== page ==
Think tanks provide high-level research and analysis critical in shaping policy and decisions in global development. While research is a core function of think tanks, they are made up of a range of professionals, with expertise in project management; analysis and insights; communications and advocacy; as well as subject-area specialists.
“Think tanks can be a great way to transition into global development.”— Payal Chandiramani, communications director, Chemonics International
Working with a think tank, especially in the early days of your global development career, can help you understand what influences policy and how this impacts the actions of governments, multilaterals, and agencies in the global development space. As independent bodies, think tanks work with a whole range of organizations and institutions and are a great way to get familiar with key players in the sector.
Devex spoke to three professionals who interned with think tanks to find out how their experience helped them develop their skills for a career in global development.
Figure out where you fit within the sector
For many recent graduates, an internship or fellowship with a think tank can be that first job out of university. This was the case for Ayobami Egunyomi, now project assistant at EnCompass, who, at the time, was deciding between pursuing a doctorate, going down the specialist route, or moving into more project-management roles.
Upon graduating with a degree in international relations, Egunyomi spent nine months as a research intern at the Council on Foreign Relations, where she was predominantly working on research for a book, followed by five months as a project assistant at The Atlantic Council. This was where she realized she enjoyed project-based work. She also felt there were more opportunities for career progression in this area of global development and so switched her focus from foreign policy to project management.
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Payal Chandiramani, now communications director at Chemonics International, also found that interning with a think tank helped her change career direction. Previously, she was working in fundraising for a national marine conservation nonprofit but left this role to pursue a master’s in international development. During her studies, Chandiramani interned at the Woodrow Wilson Center as part of their environmental change and security program. A year later, in 2013, she landed a job with Chemonics, where she has since worked in a number of different roles.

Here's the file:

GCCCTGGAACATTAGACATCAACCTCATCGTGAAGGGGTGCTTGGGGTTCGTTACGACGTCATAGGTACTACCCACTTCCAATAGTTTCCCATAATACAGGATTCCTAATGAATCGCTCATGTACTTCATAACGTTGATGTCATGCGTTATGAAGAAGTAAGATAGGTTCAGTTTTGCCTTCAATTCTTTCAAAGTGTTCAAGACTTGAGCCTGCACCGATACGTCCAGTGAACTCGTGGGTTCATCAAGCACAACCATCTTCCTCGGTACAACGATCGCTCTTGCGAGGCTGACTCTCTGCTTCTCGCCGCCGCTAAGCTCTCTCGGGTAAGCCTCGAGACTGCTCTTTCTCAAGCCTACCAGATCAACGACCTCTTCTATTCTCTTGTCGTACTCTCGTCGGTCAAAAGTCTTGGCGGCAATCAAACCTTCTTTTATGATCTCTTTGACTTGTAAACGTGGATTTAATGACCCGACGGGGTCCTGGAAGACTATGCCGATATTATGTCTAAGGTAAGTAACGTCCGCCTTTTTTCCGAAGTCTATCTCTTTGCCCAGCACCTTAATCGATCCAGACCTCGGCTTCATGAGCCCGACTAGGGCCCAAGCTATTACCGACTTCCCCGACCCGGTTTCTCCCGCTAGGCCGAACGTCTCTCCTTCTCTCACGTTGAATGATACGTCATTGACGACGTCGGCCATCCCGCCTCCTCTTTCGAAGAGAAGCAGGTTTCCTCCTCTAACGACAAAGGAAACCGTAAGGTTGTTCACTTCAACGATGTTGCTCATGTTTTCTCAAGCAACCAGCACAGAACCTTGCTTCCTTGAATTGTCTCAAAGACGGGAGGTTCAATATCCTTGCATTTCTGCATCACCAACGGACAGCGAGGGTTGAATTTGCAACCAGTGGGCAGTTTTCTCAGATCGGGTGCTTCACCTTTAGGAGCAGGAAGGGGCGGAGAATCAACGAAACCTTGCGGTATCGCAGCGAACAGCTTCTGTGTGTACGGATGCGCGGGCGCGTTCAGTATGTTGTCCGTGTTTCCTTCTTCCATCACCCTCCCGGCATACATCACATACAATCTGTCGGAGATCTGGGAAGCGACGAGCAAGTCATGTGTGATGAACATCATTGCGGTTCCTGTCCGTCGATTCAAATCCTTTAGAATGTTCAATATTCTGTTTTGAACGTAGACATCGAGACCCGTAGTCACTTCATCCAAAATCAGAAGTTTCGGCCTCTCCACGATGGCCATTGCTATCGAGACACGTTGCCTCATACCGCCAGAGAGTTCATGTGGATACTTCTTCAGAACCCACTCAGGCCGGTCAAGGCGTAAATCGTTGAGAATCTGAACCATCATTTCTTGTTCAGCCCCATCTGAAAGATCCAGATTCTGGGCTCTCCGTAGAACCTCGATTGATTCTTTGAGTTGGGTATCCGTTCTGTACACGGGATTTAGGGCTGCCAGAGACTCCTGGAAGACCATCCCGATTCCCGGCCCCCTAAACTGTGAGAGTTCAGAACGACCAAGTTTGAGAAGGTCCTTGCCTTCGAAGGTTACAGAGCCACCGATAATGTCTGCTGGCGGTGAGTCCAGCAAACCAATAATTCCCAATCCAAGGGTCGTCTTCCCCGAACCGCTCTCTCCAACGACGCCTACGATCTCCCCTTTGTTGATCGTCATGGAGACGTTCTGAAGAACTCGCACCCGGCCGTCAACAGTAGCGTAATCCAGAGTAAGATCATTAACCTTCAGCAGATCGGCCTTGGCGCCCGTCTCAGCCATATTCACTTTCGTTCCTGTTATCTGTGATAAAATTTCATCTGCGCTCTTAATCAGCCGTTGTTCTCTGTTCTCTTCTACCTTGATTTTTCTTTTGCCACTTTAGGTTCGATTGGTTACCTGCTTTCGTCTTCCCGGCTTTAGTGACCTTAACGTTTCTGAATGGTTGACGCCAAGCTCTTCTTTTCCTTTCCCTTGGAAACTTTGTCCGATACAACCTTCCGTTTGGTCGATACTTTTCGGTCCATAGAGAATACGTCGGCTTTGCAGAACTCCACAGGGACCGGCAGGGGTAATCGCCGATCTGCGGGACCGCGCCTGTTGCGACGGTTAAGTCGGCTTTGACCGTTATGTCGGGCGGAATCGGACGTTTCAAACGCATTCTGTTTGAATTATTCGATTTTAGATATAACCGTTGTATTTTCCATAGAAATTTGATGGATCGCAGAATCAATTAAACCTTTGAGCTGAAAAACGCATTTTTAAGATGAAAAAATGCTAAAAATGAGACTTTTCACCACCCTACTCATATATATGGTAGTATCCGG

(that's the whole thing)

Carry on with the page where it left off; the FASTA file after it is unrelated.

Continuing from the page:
“Think tanks can be a great way to transition into global development, as I did,” Chandiramani told Devex in an email. “They can also be [a] great place to ‘do’ development,” she added, “through contributing to thought leaderships around trends and themes, and raising awareness of successes, challenges, and solutions.”
Similarly, through interning with a think tank, Amy Dickens, a doctorate candidate, was able to move from a fundraising job to working in research. “I had always known I might be interested in pursuing a job in policy or research and was looking to develop my skills in this area,” she said in an email to Devex.
Working with the think tank Polygeia fueled Dickens’ interest in health and human rights, she said, which she is now pursuing in her Ph.D. This wasn’t always her plan, and Dickens is still considering returning to policymaking and research, she said.
“Think tank jobs are extremely competitive,” she said, “so I hope my Ph.D. could be a useful stepping stone towards this.”
Many internships focused on supporting research, these experiences can allow young professionals to build their expertise and network on specific subject areas.
During her time at the Council on Foreign Relations, Egunyomi, who was born in Nigeria and had a strong interest on issues related to development there, worked under the supervision of a former U.S. Ambassador to Nigeria.
According to Egunyomi, your experience with a think tank can really depend on the fellow you work with. For her, it was a privilege to work with someone who not only had years of experience with the Department of State but also encouraged her to gain as much from the internship as she could. With the support of her supervising fellow, Egunyomi published a number of articles for the think tank’s Africa in Transition blog.
Chandiramani also produced blogs for the Wilson Center’s New Security Beat during her internship. This involved covering topics such as population and demography, environmental security, maternal and child health, and international development which were “extremely relevant” to her graduate coursework. The experience also “helped introduce me to key topics and players in the development space,” Chandiramani added.
Develop transferable skills
Reflecting on her internship, Chandiramani said that the experience allowed her to develop skills, such as audio editing, blog writing, and event planning, which have come in handy in her career.
“I still rely on some of the lessons learned and the skills I built during my graduate internship at the Wilson Center,” she said.
For Egunyomi, it was specifically the project-based skills she developed that have proven to be “really transferrable.” Her current role involves a great deal of communicating with partners on deliverables so her experience interacting with think tank clients has been helpful.
As an intern, one of Dickens’ tasks was drafting and editing policy papers which was something she had no previous experience working on. Learning about the process involved in this was really useful, she explained, and “learning how to structure and present information in this style was hugely helpful.”
Not only does Dickens feel that the internship allowed her to develop her writing, research, and organizational skills, but, in predominantly working on her own in coordination with other organizations, she gained confidence in her own abilities.